• They found that training peformance of all athletes was disturbed by jet lag on the first day after arrival, with jet like symptoms persisting until day 6 for the westward group and day 7 for the eastward.
  • They found training performance was wost in the first 4 days for the westward group.
  • Although they did suggest that this may be due to the relatively small sample in the eastward group making the data especially vunerable to individual differences.
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Jet Lag and Cancer.

Rafnsson et al (2001)

  • Used data gathered from 1500 flight attendants.
  • They found that those who had been flying for over 5 yeards had double the risk of breast cancer.

HOWEVER.. a number of explanations have been proposed for the relationship between jet lag and cancer, including the effects of regularly working at high altitude, flight dehydration and greater exposure to cosmic radiation and magnetic feilds.

Kojo et al (2005)

  • found no increase in risk of beast cancer among cabin crew that could not be attributed to established risk factors, such as family history of cancer.
  • in there stidy there was no clear evidence of disruption to circadian rhythms due to jet lag was linked to breast cancer.
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Jet lag and Cancer (Animal research and Melatonin?

Filipski et al (2004)

  • Provides a potential animal model for the relationship between jet lag and cancer.
  • They re-created the effects of chronic jet lag in mice by repeatedly phase advancing the light dark cycle by eight hours every two days.
  • They found that the desynchronised animals experienced accelerated cancer tumour growth and suggested that thisacceleration was causedby uncoordinated central and peripheral circadian clocks.


Gauger and Sancar (2005)

  • Suggest that it is the role of light rather than ryhtym disturbance itself which causes cancer.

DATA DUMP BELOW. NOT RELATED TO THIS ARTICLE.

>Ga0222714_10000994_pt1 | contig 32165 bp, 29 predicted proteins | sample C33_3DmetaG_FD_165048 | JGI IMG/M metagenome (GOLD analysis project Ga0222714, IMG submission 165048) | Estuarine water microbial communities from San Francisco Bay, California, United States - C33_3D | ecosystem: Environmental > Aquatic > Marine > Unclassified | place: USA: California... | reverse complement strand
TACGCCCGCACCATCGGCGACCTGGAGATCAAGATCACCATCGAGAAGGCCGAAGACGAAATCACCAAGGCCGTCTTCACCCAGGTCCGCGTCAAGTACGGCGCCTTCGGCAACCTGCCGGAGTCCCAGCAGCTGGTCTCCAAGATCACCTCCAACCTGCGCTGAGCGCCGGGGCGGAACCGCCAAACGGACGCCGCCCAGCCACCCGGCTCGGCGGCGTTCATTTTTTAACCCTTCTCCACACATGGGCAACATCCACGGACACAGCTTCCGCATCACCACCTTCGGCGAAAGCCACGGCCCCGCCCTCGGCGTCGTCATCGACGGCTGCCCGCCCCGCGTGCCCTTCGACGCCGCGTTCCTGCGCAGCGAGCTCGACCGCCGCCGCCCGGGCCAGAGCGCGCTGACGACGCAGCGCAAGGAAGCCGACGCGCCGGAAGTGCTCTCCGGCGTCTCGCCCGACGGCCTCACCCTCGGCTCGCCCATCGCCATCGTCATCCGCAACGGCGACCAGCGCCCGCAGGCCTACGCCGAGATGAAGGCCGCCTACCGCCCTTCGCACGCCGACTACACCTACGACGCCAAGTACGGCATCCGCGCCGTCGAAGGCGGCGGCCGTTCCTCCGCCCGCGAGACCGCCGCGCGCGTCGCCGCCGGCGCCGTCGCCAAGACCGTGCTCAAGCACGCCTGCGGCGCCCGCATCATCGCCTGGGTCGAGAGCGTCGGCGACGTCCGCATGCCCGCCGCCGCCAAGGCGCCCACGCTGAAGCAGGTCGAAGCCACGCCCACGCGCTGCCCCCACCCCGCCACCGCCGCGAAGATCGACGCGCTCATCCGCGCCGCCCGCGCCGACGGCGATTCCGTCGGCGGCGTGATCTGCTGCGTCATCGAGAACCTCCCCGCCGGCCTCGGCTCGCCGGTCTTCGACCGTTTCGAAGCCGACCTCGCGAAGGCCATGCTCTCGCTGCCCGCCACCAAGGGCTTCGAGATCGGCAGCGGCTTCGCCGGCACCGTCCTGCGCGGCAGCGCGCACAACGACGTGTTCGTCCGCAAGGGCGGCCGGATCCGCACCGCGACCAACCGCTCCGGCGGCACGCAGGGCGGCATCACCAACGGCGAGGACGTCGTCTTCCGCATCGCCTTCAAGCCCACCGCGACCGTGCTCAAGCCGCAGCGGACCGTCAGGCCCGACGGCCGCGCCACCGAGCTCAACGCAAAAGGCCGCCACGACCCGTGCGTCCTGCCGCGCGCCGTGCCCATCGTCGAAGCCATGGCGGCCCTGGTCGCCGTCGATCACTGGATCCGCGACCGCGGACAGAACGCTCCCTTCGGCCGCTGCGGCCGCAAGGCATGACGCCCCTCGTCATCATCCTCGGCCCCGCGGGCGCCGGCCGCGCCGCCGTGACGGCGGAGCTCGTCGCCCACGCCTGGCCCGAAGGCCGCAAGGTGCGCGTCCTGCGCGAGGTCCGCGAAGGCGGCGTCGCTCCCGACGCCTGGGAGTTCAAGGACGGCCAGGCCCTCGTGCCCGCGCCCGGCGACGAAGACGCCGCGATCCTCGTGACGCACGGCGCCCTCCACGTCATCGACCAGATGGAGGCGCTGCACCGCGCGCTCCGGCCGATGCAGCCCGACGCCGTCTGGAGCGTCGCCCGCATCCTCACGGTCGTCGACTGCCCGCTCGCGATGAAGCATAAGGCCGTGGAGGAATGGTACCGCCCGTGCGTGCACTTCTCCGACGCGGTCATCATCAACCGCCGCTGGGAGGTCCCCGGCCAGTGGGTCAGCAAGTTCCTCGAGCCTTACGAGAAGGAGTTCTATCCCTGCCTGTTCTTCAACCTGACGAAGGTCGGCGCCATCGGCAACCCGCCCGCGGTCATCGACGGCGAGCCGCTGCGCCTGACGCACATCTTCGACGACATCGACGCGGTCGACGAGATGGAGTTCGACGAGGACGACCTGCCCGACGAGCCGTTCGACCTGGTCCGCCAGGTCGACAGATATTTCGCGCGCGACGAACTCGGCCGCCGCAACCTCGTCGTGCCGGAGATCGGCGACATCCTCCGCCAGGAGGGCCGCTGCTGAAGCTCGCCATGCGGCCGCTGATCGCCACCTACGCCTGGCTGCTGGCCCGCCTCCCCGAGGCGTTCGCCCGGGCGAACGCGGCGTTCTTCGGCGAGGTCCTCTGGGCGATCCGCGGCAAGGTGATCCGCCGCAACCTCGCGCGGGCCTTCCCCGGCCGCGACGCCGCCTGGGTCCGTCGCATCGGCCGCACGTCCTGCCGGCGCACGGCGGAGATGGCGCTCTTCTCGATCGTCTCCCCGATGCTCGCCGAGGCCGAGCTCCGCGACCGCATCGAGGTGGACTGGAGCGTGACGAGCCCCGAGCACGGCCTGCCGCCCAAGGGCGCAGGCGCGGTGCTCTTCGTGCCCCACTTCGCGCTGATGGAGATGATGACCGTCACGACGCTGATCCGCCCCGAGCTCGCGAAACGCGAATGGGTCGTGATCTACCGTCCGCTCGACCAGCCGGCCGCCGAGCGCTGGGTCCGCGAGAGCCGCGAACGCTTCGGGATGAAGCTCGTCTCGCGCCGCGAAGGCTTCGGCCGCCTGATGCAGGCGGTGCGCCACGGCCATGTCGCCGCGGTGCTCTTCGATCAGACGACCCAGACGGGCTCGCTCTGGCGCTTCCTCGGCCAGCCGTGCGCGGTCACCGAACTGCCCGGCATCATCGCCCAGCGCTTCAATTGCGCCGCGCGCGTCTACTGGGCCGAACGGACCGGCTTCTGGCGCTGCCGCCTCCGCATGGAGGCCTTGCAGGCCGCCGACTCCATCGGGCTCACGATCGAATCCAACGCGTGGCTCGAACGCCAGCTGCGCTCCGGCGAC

• Light produces a reduction in melatonin level , and it is these low levels of melatonin that are linked to development of cancer.
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Jet lag and Cortisol.

Cho (2001) said that constantravel across time zones has been found to increase the amount of the stress hormone cortisol in the body.

  • Pp's in his study were 20 healthy women aged 20-28 employed by international airline companies for 5 years.
  • Half the women had ashort jet lag recovery period of less than five days bewteen transmeridian flights that crossed seven time zones.
  • The other half were a long recovery group that had 14 days between transmeridian flights, during which time their flighs were short and did not involve large time shifts.
  • MRI scans were used to assess brain structure, and researchers tested pp's with psychological tests of cognitive functioning.
  • He found that the shorter recovery group had noticably smaller temporal lobes ad scored lower on visuo-spatial tests.

One important implication of this research is that the temporal lobe atrophy associated with prolonged jet lag might be reduced by introducing periods of et leg recovery.